Do Charles Darwin’s ideas really leave us at the mercy of a savage human nature? John Parrington takes a fresh look at evolution
Darwin’s theory of evolution is double-edged for Marxists. On the one hand it is a revolutionary theory, and it makes up a part of the arsenal we use to analyse the world.
Karl Marx himself said that Darwin’s book, The Origin of Species, “is the book which contains the basis in natural history for our view”.
But Darwin’s argument that the fight to survive our environment is a competition between different adaptations has often been transferred across and misapplied to human society. His theories have been used to justify racism, imperialism, greed and capitalism as things that are “natural”.
The archetypal robber-baron capitalist of the 19th century John D Rockefeller said, “The growth of large business is merely a survival of the fittest. This is not an evil tendency of business. It is merely a working out of a law of nature and a law of God.”
But do Darwin’s ideas really mean that we’re at the mercy of our greedy “human nature”? His theories developed under capitalism and have many distortions that only a Marxist approach can resolve.
Marx’s collaborator Frederick Engels argued that “the Darwinian theory of the struggle for existence is simply the transference from society to nature of the bourgeois economic theory of competition”.
However, the reason that Darwin’s theory is so revolutionary is because it cuts against the idea that the world is predetermined. It’s still controversial today because it argues that life can evolve through blind chance, without any god or creator to govern it.
The theologian William Paley had developed the “watchmaker analogy” to prove the existence of such a god. He argued that a watch is so intricate that it must have a watchmaker—but an eye is even more intricate, so it must have a creator too.
Darwin turned this argument on its head. He asked how, when you look at how complex an eye is, can you think that it came into the world fully formed?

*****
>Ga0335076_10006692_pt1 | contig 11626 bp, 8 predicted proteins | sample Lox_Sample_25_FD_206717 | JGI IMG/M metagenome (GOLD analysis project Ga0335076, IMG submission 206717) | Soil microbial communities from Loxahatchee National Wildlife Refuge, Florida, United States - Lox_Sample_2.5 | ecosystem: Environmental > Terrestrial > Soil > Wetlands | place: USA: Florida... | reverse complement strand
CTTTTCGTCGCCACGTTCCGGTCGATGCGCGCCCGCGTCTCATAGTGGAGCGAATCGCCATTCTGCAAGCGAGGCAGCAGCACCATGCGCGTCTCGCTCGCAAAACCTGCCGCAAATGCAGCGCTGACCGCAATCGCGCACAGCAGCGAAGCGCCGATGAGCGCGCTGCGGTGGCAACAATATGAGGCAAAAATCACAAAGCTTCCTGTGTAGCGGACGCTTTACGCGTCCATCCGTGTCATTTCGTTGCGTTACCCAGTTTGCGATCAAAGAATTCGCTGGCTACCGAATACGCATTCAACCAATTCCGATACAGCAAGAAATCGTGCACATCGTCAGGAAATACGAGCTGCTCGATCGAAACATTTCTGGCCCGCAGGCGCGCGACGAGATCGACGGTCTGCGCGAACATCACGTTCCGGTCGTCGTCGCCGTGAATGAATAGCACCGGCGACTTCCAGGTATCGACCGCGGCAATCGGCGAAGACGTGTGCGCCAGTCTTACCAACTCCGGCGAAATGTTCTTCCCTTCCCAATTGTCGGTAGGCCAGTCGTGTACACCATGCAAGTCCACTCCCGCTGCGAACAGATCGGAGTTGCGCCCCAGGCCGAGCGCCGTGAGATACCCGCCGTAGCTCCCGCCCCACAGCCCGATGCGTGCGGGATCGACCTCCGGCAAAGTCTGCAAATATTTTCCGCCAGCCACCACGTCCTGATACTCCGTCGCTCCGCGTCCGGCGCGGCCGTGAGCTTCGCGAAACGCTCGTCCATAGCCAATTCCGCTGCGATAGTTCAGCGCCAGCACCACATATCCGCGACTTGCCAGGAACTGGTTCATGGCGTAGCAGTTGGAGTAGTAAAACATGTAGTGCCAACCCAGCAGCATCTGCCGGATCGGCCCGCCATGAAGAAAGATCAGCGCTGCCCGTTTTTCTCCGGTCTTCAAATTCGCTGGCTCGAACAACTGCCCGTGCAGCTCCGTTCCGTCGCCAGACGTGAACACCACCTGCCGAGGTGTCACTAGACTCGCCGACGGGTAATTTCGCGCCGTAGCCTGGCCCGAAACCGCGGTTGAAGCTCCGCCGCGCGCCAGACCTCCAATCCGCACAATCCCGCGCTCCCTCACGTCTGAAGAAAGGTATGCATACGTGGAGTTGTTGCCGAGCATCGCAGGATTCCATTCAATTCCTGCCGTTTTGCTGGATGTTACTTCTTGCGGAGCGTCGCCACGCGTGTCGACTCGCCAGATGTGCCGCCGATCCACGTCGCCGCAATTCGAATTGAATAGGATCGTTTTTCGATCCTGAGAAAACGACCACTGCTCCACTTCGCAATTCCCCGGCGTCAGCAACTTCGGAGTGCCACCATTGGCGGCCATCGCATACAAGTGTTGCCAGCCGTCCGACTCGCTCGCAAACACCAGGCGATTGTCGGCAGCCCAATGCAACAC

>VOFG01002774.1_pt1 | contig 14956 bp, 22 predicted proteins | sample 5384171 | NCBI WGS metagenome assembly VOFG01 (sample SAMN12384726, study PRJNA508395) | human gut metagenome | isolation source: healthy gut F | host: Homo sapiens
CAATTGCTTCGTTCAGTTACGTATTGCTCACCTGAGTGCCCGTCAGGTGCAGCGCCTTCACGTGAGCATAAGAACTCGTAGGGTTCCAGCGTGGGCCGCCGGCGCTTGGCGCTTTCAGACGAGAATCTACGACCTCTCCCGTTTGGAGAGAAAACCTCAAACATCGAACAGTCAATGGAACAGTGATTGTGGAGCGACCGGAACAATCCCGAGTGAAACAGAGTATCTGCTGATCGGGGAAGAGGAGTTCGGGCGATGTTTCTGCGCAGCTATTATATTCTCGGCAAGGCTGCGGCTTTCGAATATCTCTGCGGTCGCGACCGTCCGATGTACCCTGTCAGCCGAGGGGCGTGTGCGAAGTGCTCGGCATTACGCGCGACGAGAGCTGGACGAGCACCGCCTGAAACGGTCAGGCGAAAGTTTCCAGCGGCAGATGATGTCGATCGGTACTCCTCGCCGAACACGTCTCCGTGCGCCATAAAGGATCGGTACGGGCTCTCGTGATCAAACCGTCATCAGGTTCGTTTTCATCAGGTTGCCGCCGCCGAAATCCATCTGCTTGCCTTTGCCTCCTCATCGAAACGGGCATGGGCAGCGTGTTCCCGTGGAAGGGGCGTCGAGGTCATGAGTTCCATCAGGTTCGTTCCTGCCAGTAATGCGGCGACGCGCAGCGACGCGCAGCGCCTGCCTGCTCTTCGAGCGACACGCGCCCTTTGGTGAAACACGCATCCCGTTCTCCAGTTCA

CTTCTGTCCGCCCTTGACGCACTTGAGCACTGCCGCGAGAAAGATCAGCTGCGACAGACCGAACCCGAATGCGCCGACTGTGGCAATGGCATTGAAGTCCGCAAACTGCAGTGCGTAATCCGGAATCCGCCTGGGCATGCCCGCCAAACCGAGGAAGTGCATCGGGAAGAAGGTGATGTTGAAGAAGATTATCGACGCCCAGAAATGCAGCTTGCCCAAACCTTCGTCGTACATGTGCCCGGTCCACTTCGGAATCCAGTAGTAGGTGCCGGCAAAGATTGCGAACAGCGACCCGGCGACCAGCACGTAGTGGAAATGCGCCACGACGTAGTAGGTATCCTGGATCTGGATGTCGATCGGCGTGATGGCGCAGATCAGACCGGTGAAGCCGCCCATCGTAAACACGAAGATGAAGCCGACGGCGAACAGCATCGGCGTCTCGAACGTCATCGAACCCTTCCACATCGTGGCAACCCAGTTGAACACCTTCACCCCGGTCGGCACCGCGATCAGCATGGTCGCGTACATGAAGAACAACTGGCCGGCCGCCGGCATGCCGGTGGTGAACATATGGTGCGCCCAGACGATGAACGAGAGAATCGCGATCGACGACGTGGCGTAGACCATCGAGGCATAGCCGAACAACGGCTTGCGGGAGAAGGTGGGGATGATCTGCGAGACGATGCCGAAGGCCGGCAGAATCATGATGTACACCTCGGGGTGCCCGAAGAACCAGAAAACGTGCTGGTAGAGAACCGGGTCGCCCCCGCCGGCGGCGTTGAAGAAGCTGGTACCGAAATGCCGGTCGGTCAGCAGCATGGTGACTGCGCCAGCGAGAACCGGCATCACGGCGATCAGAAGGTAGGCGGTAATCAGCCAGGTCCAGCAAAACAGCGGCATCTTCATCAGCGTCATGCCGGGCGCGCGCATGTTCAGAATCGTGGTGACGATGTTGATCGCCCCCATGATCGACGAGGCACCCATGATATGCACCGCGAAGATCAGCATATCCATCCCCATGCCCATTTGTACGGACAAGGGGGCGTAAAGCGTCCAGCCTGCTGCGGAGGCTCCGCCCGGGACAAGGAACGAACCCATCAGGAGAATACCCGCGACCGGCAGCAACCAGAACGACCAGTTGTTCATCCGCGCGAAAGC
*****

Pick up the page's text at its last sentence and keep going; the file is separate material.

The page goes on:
Darwin developed his theories from his trips around the world, especially to the Galapagos Islands in Ecuador. On each different island there were similar looking birds with differently shaped beaks.
He realised that the different beak shapes seemed to suit their particular food source. He came up with the idea that they came from a common original bird but had changed to suit their environment.
At first Darwin couldn’t explain how this happened. It was only after reading a pamphlet by the reactionary economist Thomas Malthus that he theorised how this could have taken place.
Malthus argued that human population will grow rapidly but food production will grow at a much slower rate. This idea was used to justify poverty and the exploitation that took places in workhouses.
He was wrong about humans, who have the capacity to develop birth control and new food sources. But Darwin took the idea that organisms struggled against their environment and came up with the theory of natural selection.
This idea argued that there are variations within all species. These variations are passed down the generations, and depending on the environment can give one variant an advantage in the struggle to survive and reproduce. This then becomes the norm as other variations die out.
Darwin explained this by drawing a diagram showing different species branching off from each other. This was very controversial because it suggested that evolution was not linear—and didn’t need a god or creator.
Because of the controversial implications of his ideas, Darwin did not publish his book The Origin of Species for around 20 years. Darwin was a man of the higher class of society and publishing such radical ideas could have had a serious effect on his social standing.
In fact, Darwin might never have published his work if it wasn’t for a letter from Alfred Wallace, a socialist and campaigner against capitalism and imperialism. Wallace had also come up with a theory of natural selection, and this pushed Darwin to publish his own work.